Largest-ever millipede fossil discovered in northern England
A bug of monstrous size once roamed the Earth.
Neil Davies, a lecturer in sedimentary geology at the University of Cambridge, says this type of organism has been found only three times worldwide and this discovery marks the largest one.
“People knew that there were animals of this size around because there’s quite a good record of their trackways, of their footprints,” he says. “But no one had ever found the kind of culprit behind it, at least not a really large articulated version of that.”
That’s because larger fossils with many parts often break down into smaller pieces, he says.
“The record of these beasts is quite good from individual legs and tiny little fragments of their exoskeleton,” Davies says. “But to find such very large articulated pieces all linked together is very rare.”
Most millipedes have hundreds of legs, but Davies estimates these creatures had 32 or 64 legs based on its 32 body segments.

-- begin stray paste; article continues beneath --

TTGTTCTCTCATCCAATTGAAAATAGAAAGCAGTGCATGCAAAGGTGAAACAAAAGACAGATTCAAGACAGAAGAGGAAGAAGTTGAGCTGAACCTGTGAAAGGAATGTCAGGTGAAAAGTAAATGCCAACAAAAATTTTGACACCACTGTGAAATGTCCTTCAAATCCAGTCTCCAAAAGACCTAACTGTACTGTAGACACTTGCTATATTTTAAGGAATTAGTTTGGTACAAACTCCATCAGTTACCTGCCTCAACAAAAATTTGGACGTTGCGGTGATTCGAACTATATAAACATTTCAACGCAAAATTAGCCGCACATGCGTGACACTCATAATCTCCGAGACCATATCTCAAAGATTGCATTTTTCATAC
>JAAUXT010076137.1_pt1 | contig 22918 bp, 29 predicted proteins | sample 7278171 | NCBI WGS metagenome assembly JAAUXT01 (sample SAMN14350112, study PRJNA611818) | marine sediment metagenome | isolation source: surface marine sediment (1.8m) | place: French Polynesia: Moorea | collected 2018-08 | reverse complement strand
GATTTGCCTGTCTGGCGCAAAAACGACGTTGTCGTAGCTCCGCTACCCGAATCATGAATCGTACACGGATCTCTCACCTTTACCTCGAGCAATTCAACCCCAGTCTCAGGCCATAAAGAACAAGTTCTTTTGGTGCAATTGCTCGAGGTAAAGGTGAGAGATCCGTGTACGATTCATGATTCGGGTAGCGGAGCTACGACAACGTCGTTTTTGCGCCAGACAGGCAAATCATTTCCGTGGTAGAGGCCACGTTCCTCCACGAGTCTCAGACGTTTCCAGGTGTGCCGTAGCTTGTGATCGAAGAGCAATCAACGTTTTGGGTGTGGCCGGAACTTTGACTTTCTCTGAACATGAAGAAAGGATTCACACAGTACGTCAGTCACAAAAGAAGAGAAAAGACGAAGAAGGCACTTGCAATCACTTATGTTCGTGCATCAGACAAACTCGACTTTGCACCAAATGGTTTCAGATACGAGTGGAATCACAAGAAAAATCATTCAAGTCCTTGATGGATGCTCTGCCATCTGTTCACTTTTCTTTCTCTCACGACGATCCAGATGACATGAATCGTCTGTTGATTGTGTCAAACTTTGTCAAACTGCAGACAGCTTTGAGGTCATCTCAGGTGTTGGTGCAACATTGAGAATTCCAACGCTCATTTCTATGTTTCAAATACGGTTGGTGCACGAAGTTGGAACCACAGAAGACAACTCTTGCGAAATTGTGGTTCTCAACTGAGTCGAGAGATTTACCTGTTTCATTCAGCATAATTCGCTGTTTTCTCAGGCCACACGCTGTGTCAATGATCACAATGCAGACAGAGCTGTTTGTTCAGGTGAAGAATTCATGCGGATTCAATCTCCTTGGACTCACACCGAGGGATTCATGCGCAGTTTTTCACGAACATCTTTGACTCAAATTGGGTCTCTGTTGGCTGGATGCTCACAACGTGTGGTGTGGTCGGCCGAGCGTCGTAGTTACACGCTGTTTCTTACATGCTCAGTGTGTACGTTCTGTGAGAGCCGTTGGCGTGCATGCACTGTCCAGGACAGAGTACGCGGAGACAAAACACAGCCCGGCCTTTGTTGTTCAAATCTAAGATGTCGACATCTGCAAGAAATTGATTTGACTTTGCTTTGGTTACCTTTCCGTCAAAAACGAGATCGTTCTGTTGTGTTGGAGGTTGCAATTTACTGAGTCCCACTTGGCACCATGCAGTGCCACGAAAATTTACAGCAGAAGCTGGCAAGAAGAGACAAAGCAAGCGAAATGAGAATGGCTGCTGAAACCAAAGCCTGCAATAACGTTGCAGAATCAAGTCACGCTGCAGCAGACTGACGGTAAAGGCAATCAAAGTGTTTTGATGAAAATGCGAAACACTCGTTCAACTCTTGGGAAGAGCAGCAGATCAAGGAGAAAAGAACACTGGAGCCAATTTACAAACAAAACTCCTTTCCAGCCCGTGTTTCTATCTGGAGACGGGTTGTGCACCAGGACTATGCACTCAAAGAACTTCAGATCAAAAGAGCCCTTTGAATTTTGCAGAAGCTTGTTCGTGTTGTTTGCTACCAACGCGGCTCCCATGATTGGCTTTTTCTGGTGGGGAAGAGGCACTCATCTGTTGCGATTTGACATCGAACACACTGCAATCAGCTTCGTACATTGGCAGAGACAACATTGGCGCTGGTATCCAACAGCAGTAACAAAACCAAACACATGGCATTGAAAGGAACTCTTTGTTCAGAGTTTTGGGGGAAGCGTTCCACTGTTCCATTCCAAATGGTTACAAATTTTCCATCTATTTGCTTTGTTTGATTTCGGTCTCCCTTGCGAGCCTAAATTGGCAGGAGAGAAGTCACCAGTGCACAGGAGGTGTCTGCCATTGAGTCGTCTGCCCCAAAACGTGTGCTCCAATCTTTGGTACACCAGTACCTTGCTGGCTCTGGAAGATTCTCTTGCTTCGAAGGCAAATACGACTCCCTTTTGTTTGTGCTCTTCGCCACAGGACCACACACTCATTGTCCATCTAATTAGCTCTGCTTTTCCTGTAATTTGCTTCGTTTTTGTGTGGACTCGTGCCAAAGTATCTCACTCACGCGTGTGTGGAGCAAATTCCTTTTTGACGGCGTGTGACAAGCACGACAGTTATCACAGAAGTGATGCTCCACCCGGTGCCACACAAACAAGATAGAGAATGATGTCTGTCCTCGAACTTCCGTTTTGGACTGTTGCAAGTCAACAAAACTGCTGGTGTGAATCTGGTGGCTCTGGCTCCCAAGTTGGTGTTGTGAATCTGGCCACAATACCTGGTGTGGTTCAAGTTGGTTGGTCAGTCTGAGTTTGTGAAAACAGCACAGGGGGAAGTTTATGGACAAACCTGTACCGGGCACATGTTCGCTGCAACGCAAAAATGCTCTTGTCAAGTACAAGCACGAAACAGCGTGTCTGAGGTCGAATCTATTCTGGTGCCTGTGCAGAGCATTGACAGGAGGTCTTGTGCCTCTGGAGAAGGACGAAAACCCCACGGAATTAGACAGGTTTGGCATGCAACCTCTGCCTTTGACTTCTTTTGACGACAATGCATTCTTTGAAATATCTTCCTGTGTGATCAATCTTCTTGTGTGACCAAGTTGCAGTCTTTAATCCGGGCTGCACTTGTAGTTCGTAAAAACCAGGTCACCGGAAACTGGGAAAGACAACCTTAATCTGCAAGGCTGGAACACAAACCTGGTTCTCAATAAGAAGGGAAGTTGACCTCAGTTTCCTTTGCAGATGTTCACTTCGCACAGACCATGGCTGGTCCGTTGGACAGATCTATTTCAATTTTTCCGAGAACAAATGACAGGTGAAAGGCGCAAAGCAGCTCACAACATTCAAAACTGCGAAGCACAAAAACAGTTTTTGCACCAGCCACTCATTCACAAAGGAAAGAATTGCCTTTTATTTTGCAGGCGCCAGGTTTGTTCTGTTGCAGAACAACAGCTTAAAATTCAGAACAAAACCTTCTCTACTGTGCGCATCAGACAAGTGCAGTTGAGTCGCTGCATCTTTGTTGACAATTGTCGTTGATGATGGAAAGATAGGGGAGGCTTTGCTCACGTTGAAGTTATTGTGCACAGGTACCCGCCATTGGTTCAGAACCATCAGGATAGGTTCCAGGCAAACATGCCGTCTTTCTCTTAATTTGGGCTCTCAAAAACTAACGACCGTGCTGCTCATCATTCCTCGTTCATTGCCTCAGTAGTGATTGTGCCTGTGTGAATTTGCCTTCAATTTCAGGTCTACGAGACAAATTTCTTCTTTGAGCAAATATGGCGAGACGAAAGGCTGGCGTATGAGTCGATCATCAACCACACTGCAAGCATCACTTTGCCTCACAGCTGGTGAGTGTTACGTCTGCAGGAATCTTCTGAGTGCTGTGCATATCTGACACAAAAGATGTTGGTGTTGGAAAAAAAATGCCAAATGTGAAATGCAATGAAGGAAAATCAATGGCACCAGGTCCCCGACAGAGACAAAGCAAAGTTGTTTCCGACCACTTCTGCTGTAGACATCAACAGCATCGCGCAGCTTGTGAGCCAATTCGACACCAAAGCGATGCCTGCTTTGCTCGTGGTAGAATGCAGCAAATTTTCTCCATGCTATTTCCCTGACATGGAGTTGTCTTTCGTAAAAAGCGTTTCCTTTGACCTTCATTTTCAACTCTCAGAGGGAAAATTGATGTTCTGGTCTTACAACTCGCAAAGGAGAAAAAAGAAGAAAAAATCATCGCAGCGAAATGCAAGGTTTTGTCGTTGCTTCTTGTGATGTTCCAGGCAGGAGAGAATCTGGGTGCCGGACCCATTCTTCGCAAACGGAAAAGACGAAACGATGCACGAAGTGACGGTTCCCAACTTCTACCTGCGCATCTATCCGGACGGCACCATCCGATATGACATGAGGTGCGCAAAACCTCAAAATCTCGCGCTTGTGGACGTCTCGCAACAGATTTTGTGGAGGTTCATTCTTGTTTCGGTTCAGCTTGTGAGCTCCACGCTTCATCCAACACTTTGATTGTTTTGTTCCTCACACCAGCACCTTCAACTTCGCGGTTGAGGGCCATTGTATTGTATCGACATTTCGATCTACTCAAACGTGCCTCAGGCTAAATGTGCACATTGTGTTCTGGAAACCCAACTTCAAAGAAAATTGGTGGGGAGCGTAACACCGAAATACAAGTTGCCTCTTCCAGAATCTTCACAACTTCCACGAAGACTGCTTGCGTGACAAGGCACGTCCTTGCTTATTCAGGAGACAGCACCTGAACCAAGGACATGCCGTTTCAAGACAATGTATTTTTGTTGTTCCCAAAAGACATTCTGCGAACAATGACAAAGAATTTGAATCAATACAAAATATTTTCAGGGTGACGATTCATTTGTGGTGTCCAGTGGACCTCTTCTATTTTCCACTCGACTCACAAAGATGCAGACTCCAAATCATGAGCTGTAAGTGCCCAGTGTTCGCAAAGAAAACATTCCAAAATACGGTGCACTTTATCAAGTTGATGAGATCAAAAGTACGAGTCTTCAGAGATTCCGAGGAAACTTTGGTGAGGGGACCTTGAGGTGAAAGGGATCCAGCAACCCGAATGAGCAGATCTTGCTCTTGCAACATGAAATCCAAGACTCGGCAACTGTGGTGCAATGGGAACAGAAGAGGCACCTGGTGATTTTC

The rocks where the specimen was found predate the spike in atmospheric oxygen that scientists thought made it possible for massive instincts and invertebrates to exist, he says.
“It suggests that actually, it wasn’t oxygen that was the cause of their gigantism,” he says, “and rather something else, something more environmental like the availability of food and the lack of competition.”
Scientists don’t know what these millipedes ate because they’ve yet to find a preserved head. The area has a lot of vegetation, Davies says, and the potentially predatory creatures could have hunted small frog-like early amphibians known as tetrapods.
Giant millipedes roamed the Earth much earlier than dinosaurs during the Carboniferous Period between 346 million and 295 million years ago.
“There’s lots of trees and lots of vegetation,” Davies says. “But at the time this thing was living, it was the kind of elephant to this day, the largest animal to be walking on land.”
And when folks find out about this creepy crawler, he gets mixed reactions.
“People are either repulsed by or excited by it,” he says.
This article was originally published on WBUR.org.
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